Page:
The notion that there is no relationship between the beauty of movement and performance is simply wrong.
While in graduate school and later as a professor at UCLA, I had the opportunity to watch some of the worlds best runners run at UCLA’s Drake Stadium and some of the world’s best swimmers (including Mark Spitz) swim at UCLA’s pools. And in many instances, these world class runners and world class swimmers were running or swimming alongside people running or swimming for fitness, triathletes, and cross training athletes.
It is seldom – if ever – the case that the faster swimmers or runners were moving ugly, but the slower people are around them were moving beautifully. The beautiful flowing effortless runners and swimmers (like 800 meter star David Mack) were also faster than the non-elite people working out around them. I once watched David Mack run a 51 second 400 (his 800 race pace) and it looked like he was running 60 pace.
Or for example, UCLA’s elite college swimmers swam more beautifully for example, than triathlete Ray Browning or life guard swim champ Craig Hummer, who trained at UCLA.
There are many reasons for the general close correlation between the aesthetics of movement and the efficiency of the movement. Genetics plays a role. Training in the sport from an early age plays a role. Coaching plays a role.
But one of the most important reasons that faster athletes look better doing it is – relaxation. Efficienct movement requires both the recruitment and use of some muscle groups and the relaxation of other muscle groups. Visually this manifests as a relaxed look. The athlete isn’t fighting their own muscles.
If you doubt my theory that prettier is nearly always faster, watch the final portion of a track race. Particularly in the sprints, the order of finish is nearly always pretty closely related to the relaxed appearance of the athletes. Carl Lewis and Usain Bolt invariably looked more relaxed than the athletes around them.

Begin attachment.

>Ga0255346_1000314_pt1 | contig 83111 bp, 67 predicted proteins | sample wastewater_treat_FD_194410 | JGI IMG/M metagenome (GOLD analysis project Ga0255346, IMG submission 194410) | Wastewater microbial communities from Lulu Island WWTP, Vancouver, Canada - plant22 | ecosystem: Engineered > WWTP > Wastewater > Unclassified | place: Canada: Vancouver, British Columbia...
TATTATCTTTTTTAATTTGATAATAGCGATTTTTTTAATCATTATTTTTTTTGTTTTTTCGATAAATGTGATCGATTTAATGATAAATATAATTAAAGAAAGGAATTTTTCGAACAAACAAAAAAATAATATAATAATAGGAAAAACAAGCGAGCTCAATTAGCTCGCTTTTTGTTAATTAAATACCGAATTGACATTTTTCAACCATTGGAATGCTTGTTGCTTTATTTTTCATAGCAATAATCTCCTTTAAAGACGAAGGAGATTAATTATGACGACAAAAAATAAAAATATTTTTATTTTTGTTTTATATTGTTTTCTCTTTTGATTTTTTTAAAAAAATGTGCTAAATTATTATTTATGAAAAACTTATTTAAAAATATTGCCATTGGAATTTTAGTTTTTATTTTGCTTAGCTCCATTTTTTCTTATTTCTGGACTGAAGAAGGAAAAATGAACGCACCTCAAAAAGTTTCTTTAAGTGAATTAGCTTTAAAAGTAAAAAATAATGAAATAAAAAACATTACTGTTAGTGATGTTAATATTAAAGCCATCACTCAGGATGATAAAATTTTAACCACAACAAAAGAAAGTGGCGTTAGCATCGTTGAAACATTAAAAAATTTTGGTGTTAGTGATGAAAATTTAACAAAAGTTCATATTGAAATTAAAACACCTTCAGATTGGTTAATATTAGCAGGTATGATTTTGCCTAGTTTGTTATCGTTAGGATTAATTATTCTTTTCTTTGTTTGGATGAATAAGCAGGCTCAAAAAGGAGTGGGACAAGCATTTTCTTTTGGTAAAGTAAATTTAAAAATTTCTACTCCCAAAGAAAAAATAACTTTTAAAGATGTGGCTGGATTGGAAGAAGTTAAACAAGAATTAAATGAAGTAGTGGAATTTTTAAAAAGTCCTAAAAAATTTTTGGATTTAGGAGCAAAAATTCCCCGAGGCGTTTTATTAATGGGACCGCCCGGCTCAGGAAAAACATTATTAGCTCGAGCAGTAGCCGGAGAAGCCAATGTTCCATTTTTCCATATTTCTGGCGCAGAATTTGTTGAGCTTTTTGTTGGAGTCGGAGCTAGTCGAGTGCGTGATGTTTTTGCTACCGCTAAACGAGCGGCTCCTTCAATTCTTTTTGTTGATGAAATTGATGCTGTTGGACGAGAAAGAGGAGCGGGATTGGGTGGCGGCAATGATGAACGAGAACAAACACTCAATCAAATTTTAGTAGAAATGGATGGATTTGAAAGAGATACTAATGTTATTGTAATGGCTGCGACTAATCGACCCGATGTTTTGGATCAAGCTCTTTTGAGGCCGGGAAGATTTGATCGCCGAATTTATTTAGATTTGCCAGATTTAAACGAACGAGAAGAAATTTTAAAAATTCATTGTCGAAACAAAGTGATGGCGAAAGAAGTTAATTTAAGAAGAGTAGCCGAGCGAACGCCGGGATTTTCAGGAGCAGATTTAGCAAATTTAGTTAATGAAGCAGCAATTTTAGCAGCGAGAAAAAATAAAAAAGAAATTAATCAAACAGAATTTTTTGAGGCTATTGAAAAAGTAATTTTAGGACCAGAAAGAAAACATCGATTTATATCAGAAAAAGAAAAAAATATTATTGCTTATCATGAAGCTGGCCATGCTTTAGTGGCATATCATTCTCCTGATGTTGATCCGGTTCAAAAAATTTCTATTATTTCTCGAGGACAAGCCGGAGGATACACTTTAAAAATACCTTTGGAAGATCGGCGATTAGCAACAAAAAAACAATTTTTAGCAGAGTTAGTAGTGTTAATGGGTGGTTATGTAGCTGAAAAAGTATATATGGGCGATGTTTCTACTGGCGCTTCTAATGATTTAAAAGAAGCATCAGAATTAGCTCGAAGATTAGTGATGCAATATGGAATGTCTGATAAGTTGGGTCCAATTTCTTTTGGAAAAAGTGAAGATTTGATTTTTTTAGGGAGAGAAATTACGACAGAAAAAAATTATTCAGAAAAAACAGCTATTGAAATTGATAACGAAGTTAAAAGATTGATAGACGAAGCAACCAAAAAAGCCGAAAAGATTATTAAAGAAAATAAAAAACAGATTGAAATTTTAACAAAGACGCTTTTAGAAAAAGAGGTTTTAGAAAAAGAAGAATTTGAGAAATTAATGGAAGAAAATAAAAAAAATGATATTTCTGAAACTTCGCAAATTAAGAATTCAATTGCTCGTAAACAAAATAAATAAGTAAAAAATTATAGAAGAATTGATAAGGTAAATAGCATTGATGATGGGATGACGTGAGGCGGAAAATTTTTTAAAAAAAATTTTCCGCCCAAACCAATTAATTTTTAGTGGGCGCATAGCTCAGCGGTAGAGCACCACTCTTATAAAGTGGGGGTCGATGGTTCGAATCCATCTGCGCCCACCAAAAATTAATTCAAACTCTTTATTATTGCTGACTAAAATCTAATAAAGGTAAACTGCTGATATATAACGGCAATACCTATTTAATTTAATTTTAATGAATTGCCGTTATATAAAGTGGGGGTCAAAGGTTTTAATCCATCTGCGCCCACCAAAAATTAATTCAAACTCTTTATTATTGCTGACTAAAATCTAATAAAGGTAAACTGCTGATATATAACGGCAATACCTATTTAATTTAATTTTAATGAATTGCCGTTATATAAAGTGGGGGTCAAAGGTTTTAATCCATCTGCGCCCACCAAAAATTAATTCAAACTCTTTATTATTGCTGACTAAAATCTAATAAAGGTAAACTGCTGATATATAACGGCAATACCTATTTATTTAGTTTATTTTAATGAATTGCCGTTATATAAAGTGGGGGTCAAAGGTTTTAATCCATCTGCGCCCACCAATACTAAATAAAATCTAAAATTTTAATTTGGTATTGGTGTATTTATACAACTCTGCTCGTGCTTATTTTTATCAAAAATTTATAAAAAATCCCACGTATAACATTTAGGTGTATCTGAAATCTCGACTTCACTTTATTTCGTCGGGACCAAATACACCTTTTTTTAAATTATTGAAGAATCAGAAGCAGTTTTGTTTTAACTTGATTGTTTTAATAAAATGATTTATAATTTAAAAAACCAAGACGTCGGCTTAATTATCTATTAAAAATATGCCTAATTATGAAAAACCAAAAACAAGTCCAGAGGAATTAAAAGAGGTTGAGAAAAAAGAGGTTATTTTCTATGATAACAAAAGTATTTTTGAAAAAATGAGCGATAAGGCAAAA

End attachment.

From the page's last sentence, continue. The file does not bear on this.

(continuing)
In contrast, as sprinters tighten up and tire, they strain their necks, grit their teeth, which generates rotation in their shoulders, their arms tighten, they clench fists, and all of this upper body “noise” reduces the power and efficiency of their strides.
No one in middle distance running history showed this mix of speed and relaxation and beauty than Seb Coe. Watch this video – https://www.youtube.com/watch?v=j-e3HInSMOw Notice Coe’s relaxation compared to Cram’s?
Another runner who stayed relaxed and running pretty as others tightened was Lasse Viren. Look at this video of the Montreal 5000. https://www.youtube.com/watch?v=1H_JzBVqkuI Viren looks better than the people around him. Quax rigs, Dixon is running ugly, Hildebrand has his head sideways.
What is the practical training point of all this? Rather than telling triathletes that it is okay to swim ugly (which is a prescription for them ignoring the need to stay relaxed and swimming pretty as they tire), you should be counseling athletes, whether running or swimming to always practice good form, to always relax as much as possible at a given pace, and to imitate, as much as possible, the form and beauty of elite swimmers and runners.